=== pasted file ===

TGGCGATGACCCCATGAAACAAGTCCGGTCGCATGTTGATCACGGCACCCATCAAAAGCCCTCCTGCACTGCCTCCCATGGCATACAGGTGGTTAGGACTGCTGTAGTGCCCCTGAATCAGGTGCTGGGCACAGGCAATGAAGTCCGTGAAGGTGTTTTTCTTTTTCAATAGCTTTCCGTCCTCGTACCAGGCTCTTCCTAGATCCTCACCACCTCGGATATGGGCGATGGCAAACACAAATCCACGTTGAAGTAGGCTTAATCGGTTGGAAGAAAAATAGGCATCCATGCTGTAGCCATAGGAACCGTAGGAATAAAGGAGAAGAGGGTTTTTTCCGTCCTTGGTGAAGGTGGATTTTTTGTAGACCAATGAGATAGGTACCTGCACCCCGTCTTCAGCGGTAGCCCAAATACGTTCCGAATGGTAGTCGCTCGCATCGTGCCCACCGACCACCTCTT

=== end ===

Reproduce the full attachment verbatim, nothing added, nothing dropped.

TGGCGATGACCCCATGAAACAAGTCCGGTCGCATGTTGATCACGGCACCCATCAAAAGCCCTCCTGCACTGCCTCCCATGGCATACAGGTGGTTAGGACTGCTGTAGTGCCCCTGAATCAGGTGCTGGGCACAGGCAATGAAGTCCGTGAAGGTGTTTTTCTTTTTCAATAGCTTTCCGTCCTCGTACCAGGCTCTTCCTAGATCCTCACCACCTCGGATATGGGCGATGGCAAACACAAATCCACGTTGAAGTAGGCTTAATCGGTTGGAAGAAAAATAGGCATCCATGCTGTAGCCATAGGAACCGTAGGAATAAAGGAGAAGAGGGTTTTTTCCGTCCTTGGTGAAGGTGGATTTTTTGTAGACCAATGAGATAGGTACCTGCACCCCGTCTTCAGCGGTAGCCCAAATACGTTCCGAATGGTAGTCGCTCGCATCGTGCCCACCGACCACCTCTT